But while scholars have known of the 1953 secretary of defense memorandum, which was declassified in 1975, other relevant Department of Defense documents remained classified or had lain buried in archives. Moreover, relevant records of the Atomic Energy Commission were largely unexplored and in some cases still classified. These records are important because, from its creation in 1947, the AEC distributed radioisotopes that would be used in thousands of human radiation experiments, and it was a funding source for many other experiments (see Introduction). Along with the DOD, also created in 1947, the AEC was searching for biomedical information needed to understand the effects of radiation as it prepared for the possibility of atomic warfare. Although the AEC was thus the catalyst for a considerable amount of human experimentation after World War II, there has been literally no scholarship on the AEC's position on the use of human beings in radiation-related research.

Now that previously obscure, even classified, records are being made public, it appears that in the first years of the Cold War, officials and experts in the AEC and DOD did discuss the requirements for human experiments. In this chapter we tell what we have learned about those discussions.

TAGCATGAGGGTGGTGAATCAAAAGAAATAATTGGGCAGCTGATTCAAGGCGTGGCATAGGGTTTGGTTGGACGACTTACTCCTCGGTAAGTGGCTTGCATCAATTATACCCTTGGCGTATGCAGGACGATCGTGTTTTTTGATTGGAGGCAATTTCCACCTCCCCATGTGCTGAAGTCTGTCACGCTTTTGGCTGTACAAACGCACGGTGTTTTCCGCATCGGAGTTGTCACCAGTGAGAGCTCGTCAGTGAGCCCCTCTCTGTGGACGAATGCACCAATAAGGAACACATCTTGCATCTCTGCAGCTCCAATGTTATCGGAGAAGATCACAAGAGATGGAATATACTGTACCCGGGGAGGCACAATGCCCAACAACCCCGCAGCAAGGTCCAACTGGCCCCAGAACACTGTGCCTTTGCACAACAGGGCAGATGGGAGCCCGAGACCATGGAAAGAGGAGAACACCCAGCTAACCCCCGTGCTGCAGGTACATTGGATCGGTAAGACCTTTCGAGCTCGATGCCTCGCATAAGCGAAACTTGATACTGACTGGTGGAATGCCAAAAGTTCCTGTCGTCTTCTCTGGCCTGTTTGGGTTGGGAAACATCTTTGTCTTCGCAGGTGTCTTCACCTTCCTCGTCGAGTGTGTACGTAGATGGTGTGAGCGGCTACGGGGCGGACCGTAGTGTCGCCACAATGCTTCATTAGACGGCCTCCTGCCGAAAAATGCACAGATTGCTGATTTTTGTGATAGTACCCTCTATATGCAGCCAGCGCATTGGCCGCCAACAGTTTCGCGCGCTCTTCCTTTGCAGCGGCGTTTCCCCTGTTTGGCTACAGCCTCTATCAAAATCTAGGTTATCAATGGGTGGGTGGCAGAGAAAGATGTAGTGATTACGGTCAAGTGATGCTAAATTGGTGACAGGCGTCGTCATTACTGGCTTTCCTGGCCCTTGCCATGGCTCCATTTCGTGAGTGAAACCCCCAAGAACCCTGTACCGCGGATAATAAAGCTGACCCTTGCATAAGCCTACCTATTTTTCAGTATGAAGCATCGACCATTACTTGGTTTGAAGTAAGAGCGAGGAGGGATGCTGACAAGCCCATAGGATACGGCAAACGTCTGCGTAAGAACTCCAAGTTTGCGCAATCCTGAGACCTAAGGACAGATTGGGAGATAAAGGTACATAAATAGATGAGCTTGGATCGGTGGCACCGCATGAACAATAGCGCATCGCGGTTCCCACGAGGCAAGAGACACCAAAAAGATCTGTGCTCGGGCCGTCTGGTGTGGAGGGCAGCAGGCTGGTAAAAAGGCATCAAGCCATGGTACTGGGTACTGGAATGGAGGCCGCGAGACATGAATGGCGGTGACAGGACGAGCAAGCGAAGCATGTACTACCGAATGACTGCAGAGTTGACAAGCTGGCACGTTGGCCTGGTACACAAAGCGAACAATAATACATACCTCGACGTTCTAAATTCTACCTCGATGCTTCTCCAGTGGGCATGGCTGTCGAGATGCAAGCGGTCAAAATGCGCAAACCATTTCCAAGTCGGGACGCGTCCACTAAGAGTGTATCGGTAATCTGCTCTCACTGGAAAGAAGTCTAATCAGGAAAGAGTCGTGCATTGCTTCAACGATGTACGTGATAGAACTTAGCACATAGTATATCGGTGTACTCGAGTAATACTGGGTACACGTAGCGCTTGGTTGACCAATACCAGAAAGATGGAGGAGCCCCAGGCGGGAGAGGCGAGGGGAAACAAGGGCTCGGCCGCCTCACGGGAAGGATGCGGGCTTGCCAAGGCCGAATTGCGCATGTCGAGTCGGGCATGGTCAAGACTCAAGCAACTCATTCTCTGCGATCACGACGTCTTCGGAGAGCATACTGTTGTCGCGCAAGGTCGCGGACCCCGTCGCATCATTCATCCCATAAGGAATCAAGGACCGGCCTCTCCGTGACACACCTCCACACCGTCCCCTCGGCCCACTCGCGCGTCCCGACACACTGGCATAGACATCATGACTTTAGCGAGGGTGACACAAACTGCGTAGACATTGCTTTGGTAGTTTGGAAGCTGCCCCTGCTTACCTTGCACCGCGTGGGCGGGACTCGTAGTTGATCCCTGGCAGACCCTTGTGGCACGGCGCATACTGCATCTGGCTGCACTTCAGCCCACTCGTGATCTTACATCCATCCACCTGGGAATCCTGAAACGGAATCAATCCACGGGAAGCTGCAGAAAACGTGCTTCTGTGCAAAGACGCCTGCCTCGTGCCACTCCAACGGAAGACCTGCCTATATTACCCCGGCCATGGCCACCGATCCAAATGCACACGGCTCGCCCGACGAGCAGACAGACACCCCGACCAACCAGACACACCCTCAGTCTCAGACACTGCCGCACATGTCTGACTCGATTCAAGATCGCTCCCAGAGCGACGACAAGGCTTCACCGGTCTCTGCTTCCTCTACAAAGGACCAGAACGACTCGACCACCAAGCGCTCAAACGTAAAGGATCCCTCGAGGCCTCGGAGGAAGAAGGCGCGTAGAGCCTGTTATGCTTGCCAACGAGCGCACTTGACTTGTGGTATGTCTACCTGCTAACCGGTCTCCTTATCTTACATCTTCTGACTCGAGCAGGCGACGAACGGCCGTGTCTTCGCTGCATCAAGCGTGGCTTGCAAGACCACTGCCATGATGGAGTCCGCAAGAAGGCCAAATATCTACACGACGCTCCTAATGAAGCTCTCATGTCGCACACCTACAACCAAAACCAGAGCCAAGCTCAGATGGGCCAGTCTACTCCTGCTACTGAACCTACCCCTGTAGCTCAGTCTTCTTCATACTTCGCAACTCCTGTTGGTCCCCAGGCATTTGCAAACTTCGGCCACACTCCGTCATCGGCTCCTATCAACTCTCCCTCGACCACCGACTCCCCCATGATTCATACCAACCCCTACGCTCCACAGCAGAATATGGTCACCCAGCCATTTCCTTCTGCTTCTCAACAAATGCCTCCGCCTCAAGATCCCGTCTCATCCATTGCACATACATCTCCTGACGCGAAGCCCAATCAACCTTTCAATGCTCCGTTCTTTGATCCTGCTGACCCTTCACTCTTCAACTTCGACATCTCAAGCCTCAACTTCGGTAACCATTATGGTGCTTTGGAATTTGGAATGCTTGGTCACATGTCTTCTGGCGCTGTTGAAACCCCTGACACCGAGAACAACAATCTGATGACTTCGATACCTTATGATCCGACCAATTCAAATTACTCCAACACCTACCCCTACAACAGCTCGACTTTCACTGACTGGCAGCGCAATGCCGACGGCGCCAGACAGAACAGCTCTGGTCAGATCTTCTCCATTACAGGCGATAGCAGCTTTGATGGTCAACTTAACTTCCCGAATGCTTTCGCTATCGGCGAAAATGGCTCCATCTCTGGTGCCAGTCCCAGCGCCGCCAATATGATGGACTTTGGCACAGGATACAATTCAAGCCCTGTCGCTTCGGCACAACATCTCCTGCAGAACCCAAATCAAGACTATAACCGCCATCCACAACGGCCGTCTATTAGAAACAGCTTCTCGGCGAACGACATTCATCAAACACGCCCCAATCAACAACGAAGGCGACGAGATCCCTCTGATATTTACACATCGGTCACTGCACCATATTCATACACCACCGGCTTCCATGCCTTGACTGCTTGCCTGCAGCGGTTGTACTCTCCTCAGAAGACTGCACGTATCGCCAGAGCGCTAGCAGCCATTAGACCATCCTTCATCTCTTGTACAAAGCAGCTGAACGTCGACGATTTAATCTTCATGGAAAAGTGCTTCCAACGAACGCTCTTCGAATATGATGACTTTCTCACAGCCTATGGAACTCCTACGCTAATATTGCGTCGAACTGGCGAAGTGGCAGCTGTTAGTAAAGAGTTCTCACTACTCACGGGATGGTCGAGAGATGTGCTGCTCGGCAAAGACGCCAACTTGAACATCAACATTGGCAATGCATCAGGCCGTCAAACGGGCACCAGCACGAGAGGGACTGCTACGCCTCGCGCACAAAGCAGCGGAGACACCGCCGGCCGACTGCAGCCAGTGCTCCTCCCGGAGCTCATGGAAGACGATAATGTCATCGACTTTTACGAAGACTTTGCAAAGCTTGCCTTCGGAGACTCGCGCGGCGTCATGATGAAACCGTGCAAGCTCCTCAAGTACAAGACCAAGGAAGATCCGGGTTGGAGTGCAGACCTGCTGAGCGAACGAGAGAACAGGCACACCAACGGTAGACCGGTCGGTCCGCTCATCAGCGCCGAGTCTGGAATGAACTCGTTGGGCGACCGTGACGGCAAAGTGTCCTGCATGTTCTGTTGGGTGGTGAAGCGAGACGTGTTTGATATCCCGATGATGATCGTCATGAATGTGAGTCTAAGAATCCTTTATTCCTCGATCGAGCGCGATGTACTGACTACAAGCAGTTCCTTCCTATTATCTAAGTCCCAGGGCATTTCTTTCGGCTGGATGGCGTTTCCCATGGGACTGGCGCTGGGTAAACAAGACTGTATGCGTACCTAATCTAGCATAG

We begin by telling the story of the AEC general manager's early declarations on human research, which included a requirement that consent be obtained from patient-subjects. This story requires a careful look at a series of letters and memorandums exchanged in the late 1940s. Together these documents paint a clearly important but nonetheless confusing picture of a new agency's attempts to come to grips with the complexities of human experimentation. We consider not only what these documents say, but what we can piece together about what they meant in the context of the times. Central questions include the precise scope of the activities covered by the requirements and whether and how these 1947 statements were communicated and put into effect in the AEC's burgeoning contract research and radioisotope distribution programs.